Great design makes people smile. Great design evokes emotion. Great design connects us in ways we never knew possible. Great design can change the world. Thanks for reminding us Ravi!

  • Stephen Voltz

    I love this video. It does an awful lot right. Mostly, it makes me smile, and I'll pass something like that on.

    But its not quite the first viral video, or viral video success, Coke has had. Back in '06' – '07, they sponsored EepyBird's sequel to the classic Diet Coke and Mentos video, and did pretty well with it. Over 8 million views as I recall and won some awards too.

    Takes nothing away from Happiness Machine though. Nice job Coke.

  • Kurt Nemes

    Sorry for posting so many times. The site was responding slowly and I kept hitting submit. I did not mean to spam with my comments.

  • Kurt Nemes

    Disgusting. Soft drinks are responsible for fat being the new thin. What else? Try infantile obesity, diabetes, tooth decay. And would it be cute if it was a machine malfunction and the kids walked away with all that free pop? Wouldn't that be akin to looting?

  • Kurt Nemes

    Disgusting. Soft drinks are responsible for fat being the new thin. What else? Try infantile obesity, diabetes, tooth decay. And would it be cute if it was a machine malfunction and the kids walked away with all that free pop? Wouldn't that be akin to looting?

  • Kurt Nemes

    Disgusting. Soft drinks are responsible for fat being the new thin. What else? Try infantile obesity, diabetes, tooth decay. And would it be cute if it was a machine malfunction and the kids walked away with all that free pop? Wouldn't that be akin to looting?

  • Kurt Nemes

    Disgusting. Soft drinks are responsible for fat being the new thin. What else? Try infantile obesity, diabetes, tooth decay. And would it be cute if it was a machine malfunction and the kids walked away with all that free pop? Wouldn't that be akin to looting?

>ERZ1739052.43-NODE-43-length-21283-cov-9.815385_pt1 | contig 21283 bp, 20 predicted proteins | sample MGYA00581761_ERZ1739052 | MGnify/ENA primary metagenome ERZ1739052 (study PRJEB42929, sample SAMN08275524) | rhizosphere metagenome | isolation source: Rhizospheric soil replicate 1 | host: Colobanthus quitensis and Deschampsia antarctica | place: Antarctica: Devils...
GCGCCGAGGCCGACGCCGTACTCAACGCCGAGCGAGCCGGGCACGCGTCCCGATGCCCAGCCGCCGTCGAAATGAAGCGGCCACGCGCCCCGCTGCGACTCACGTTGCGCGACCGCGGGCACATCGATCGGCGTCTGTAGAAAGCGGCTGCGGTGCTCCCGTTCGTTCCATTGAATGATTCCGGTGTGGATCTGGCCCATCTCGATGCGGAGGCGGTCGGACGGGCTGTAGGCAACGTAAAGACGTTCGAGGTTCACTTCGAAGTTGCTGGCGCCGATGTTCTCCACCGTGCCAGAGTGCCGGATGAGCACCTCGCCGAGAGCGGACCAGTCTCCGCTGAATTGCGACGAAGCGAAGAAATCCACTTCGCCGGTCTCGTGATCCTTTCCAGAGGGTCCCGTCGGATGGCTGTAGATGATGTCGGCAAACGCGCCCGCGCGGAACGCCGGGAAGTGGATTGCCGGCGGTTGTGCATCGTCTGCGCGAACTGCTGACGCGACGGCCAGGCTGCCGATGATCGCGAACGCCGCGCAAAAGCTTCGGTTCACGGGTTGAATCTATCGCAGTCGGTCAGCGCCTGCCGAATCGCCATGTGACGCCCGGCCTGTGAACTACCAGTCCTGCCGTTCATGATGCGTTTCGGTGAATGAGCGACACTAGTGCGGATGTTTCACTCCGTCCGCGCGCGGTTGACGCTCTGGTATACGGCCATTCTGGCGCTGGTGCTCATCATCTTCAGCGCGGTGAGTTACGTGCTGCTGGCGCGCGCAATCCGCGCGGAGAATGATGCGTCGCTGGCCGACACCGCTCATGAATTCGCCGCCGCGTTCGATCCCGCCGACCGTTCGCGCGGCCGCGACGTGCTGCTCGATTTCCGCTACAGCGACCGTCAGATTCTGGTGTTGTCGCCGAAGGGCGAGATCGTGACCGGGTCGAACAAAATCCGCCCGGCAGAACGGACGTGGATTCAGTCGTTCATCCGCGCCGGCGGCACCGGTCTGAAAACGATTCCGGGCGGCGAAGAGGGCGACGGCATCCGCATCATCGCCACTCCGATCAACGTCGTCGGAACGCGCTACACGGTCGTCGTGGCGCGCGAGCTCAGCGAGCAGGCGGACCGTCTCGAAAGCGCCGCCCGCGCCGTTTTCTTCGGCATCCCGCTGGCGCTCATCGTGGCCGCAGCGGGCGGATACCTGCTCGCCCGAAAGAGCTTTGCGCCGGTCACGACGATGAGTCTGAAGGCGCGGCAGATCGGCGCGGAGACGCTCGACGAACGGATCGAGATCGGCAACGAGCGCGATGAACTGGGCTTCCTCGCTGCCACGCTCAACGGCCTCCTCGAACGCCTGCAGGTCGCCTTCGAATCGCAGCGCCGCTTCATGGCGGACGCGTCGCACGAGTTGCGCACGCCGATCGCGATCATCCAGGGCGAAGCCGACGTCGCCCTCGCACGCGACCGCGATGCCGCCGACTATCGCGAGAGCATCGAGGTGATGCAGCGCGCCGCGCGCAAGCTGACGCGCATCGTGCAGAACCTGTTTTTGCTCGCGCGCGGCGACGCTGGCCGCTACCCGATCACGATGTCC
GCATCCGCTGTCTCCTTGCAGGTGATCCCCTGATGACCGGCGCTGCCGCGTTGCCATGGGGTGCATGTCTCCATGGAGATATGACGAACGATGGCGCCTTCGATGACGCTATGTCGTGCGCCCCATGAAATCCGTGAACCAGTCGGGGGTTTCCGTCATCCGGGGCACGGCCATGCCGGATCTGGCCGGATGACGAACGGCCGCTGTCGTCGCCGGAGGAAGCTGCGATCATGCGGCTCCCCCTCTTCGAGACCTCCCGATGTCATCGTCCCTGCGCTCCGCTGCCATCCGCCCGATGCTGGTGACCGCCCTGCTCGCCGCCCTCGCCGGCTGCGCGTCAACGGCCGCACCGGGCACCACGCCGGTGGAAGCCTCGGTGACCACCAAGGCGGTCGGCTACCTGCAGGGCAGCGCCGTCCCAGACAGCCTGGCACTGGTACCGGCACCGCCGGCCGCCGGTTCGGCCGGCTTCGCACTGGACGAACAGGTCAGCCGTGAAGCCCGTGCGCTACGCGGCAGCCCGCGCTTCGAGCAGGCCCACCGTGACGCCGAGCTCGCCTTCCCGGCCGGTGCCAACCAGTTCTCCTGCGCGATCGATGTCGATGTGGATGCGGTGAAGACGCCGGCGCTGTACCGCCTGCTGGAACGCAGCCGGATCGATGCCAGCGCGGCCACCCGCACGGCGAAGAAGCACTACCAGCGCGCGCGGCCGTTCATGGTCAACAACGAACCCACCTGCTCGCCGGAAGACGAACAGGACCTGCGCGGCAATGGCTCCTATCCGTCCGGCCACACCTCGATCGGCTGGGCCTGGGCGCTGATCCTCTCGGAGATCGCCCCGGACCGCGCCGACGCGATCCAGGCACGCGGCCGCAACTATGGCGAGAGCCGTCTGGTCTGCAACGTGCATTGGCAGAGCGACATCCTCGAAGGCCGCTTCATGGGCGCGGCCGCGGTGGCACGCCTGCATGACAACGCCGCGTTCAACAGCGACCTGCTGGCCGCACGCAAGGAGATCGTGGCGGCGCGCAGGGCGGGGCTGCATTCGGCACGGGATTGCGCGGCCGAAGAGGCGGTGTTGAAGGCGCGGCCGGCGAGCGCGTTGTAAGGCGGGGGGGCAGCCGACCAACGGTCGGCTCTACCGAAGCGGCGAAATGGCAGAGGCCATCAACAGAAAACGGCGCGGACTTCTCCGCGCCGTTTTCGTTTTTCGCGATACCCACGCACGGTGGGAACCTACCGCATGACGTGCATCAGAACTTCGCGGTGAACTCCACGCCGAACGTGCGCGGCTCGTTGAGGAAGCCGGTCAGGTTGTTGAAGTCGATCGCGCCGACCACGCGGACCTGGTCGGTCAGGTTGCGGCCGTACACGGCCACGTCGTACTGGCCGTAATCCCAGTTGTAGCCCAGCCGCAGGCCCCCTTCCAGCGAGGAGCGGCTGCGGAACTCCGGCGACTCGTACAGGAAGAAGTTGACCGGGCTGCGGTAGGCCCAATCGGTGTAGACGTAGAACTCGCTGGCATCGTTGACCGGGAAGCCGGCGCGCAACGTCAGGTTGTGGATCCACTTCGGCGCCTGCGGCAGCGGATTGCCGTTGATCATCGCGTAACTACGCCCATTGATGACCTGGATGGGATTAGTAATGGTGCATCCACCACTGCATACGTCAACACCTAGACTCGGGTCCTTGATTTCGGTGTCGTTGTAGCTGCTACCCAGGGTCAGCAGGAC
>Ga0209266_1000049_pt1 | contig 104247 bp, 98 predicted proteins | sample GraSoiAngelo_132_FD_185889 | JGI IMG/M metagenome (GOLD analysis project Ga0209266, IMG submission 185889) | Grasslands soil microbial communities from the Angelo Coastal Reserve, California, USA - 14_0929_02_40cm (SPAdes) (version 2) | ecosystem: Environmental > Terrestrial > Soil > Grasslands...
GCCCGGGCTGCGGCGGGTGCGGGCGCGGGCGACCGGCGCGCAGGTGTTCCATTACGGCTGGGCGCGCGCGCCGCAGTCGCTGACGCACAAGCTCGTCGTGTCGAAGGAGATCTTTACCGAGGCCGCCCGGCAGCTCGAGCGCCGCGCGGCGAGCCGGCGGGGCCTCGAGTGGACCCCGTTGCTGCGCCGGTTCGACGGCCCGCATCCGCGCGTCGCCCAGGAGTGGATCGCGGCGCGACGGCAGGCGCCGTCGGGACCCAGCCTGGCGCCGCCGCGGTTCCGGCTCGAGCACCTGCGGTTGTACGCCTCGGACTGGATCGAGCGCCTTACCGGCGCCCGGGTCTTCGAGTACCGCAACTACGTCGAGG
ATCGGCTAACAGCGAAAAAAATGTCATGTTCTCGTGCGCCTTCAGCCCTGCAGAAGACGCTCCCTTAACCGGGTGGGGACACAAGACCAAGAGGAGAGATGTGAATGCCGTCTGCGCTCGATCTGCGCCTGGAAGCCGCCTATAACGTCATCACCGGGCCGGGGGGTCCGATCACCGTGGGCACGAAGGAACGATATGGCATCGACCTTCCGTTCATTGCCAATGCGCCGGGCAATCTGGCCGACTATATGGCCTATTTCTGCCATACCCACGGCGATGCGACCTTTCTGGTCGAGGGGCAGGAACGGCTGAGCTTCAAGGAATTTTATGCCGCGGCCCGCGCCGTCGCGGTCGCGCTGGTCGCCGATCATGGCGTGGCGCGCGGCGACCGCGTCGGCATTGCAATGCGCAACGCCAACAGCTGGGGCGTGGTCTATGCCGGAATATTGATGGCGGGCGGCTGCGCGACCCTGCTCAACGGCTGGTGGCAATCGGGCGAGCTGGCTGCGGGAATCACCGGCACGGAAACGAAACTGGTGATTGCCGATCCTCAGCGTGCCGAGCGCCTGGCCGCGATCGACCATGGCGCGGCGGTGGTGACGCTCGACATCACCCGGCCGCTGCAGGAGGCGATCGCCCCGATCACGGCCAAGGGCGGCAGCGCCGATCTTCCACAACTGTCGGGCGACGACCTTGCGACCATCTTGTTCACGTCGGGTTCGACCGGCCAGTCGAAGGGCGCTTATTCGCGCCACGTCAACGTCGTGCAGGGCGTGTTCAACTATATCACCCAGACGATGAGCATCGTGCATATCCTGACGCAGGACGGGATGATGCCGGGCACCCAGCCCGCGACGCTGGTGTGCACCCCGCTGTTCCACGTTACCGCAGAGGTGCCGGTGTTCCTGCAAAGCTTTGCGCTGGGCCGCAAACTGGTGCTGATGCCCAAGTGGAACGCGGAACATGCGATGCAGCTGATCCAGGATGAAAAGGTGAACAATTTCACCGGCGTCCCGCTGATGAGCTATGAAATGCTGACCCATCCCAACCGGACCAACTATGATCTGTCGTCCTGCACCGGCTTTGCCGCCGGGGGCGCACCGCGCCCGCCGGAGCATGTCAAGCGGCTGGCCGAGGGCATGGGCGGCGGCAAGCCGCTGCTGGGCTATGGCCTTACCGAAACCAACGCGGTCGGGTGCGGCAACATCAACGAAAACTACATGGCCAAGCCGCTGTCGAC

• Kurt Nemes

    Disgusting. Soft drinks are responsible for fat being the new thin. What else--infantile obesity, diabetes, tooth decay. And would it be cute if it was a machine malfunction and the kids walked away with all that free pop? Wouldn't that be akin to looting?

  • Jean-Luc Marcoux

    Kudos to Coke for a brilliant marketing stunt to promote one of the best known brands in the world(no wonder!). This is not about healthy lifestyle choices or political support for an abusive regime based on segregation-it a clever and original way to use the ubiquitous Coke machine and create a fun story that generated a million downloads on YouTube. Great job to the Marketing team who came up with the concept. Like it or not ...it made you watch a 2:00 video about sugared water in an aluminium can!

  • Kurt Nemes

    Disgusting. Soft drinks are responsible for fat being the new thin. What else? Try infantile obesity, diabetes, tooth decay. And would it be cute if it was a machine malfunction and the kids walked away with all that free pop? Wouldn't that be akin to looting?

  • Kurt Nemes

    Disgusting. Soft drinks are responsible for fat being the new thin. What else? Try infantile obesity, diabetes, tooth decay. And would it be cute if it was a machine malfunction and the kids walked away with all that free pop? Wouldn't that be akin to looting?

  • Kurt Nemes

    Disgusting. Soft drinks are responsible for fat being the new thin. What else? Try infantile obesity, diabetes, tooth decay. And would it be cute if it was a machine malfunction and the kids walked away with all that free pop? Wouldn't that be akin to looting?

  • André-Pierre Plessis

    The only reason you have such fond memories of Coke is because you, like myself, grew up in a Third World economy which has been dominated and prostituted by Coke. Pepsi left my home-country of South Africa in protest against apartheid, whereas the Coca-Cola Company couldn't bother about apartheid as long as they were making money out of us.